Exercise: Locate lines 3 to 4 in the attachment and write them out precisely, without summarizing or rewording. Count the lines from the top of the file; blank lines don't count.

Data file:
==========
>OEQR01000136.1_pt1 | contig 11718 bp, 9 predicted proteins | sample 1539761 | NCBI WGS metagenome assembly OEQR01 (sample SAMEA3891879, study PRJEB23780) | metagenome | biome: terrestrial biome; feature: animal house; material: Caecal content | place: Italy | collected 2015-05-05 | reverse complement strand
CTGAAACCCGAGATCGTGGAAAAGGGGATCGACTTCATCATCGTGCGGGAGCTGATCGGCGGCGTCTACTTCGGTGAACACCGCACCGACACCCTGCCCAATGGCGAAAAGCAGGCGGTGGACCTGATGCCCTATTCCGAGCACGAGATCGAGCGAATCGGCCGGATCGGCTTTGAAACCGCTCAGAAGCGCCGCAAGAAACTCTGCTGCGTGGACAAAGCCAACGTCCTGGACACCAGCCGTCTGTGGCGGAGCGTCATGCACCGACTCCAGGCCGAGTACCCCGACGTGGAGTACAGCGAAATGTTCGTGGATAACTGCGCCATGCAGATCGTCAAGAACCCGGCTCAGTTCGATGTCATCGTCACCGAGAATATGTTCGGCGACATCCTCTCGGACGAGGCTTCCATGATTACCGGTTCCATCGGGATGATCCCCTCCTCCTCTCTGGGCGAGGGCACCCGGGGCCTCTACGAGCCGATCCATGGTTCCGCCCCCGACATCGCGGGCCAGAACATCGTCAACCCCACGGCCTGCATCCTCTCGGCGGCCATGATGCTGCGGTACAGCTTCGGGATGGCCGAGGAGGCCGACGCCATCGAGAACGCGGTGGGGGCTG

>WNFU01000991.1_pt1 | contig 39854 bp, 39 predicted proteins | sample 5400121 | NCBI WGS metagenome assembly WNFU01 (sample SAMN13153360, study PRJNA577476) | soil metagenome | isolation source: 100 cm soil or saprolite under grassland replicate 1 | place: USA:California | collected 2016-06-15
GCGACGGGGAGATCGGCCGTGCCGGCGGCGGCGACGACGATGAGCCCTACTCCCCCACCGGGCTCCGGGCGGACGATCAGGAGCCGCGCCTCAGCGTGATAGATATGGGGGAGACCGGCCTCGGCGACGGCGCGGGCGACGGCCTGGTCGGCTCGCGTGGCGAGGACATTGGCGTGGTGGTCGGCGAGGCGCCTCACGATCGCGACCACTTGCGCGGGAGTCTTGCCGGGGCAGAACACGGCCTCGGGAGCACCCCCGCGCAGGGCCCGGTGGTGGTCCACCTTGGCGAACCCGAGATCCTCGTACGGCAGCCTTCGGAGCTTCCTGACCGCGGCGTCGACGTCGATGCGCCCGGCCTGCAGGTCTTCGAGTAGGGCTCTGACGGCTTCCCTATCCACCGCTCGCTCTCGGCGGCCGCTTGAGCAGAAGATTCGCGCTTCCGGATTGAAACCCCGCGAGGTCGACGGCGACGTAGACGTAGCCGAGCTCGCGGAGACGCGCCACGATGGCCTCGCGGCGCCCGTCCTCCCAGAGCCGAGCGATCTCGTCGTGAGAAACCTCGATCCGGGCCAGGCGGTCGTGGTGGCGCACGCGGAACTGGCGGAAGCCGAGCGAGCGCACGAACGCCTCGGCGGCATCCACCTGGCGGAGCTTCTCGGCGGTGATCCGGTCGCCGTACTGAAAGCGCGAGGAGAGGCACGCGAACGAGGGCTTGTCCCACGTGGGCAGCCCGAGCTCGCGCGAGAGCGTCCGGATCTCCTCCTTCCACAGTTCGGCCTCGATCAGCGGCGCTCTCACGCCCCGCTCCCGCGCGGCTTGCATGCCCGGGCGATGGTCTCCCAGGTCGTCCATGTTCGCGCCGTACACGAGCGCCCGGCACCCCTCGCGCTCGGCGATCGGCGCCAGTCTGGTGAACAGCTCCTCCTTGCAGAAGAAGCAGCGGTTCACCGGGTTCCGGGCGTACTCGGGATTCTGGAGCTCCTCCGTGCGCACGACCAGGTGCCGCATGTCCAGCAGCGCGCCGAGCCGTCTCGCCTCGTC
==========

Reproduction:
>WNFU01000991.1_pt1 | contig 39854 bp, 39 predicted proteins | sample 5400121 | NCBI WGS metagenome assembly WNFU01 (sample SAMN13153360, study PRJNA577476) | soil metagenome | isolation source: 100 cm soil or saprolite under grassland replicate 1 | place: USA:California | collected 2016-06-15
GCGACGGGGAGATCGGCCGTGCCGGCGGCGGCGACGACGATGAGCCCTACTCCCCCACCGGGCTCCGGGCGGACGATCAGGAGCCGCGCCTCAGCGTGATAGATATGGGGGAGACCGGCCTCGGCGACGGCGCGGGCGACGGCCTGGTCGGCTCGCGTGGCGAGGACATTGGCGTGGTGGTCGGCGAGGCGCCTCACGATCGCGACCACTTGCGCGGGAGTCTTGCCGGGGCAGAACACGGCCTCGGGAGCACCCCCGCGCAGGGCCCGGTGGTGGTCCACCTTGGCGAACCCGAGATCCTCGTACGGCAGCCTTCGGAGCTTCCTGACCGCGGCGTCGACGTCGATGCGCCCGGCCTGCAGGTCTTCGAGTAGGGCTCTGACGGCTTCCCTATCCACCGCTCGCTCTCGGCGGCCGCTTGAGCAGAAGATTCGCGCTTCCGGATTGAAACCCCGCGAGGTCGACGGCGACGTAGACGTAGCCGAGCTCGCGGAGACGCGCCACGATGGCCTCGCGGCGCCCGTCCTCCCAGAGCCGAGCGATCTCGTCGTGAGAAACCTCGATCCGGGCCAGGCGGTCGTGGTGGCGCACGCGGAACTGGCGGAAGCCGAGCGAGCGCACGAACGCCTCGGCGGCATCCACCTGGCGGAGCTTCTCGGCGGTGATCCGGTCGCCGTACTGAAAGCGCGAGGAGAGGCACGCGAACGAGGGCTTGTCCCACGTGGGCAGCCCGAGCTCGCGCGAGAGCGTCCGGATCTCCTCCTTCCACAGTTCGGCCTCGATCAGCGGCGCTCTCACGCCCCGCTCCCGCGCGGCTTGCATGCCCGGGCGATGGTCTCCCAGGTCGTCCATGTTCGCGCCGTACACGAGCGCCCGGCACCCCTCGCGCTCGGCGATCGGCGCCAGTCTGGTGAACAGCTCCTCCTTGCAGAAGAAGCAGCGGTTCACCGGGTTCCGGGCGTACTCGGGATTCTGGAGCTCCTCCGTGCGCACGACCAGGTGCCGCATGTCCAGCAGCGCGCCGAGCCGTCTCGCCTCGTC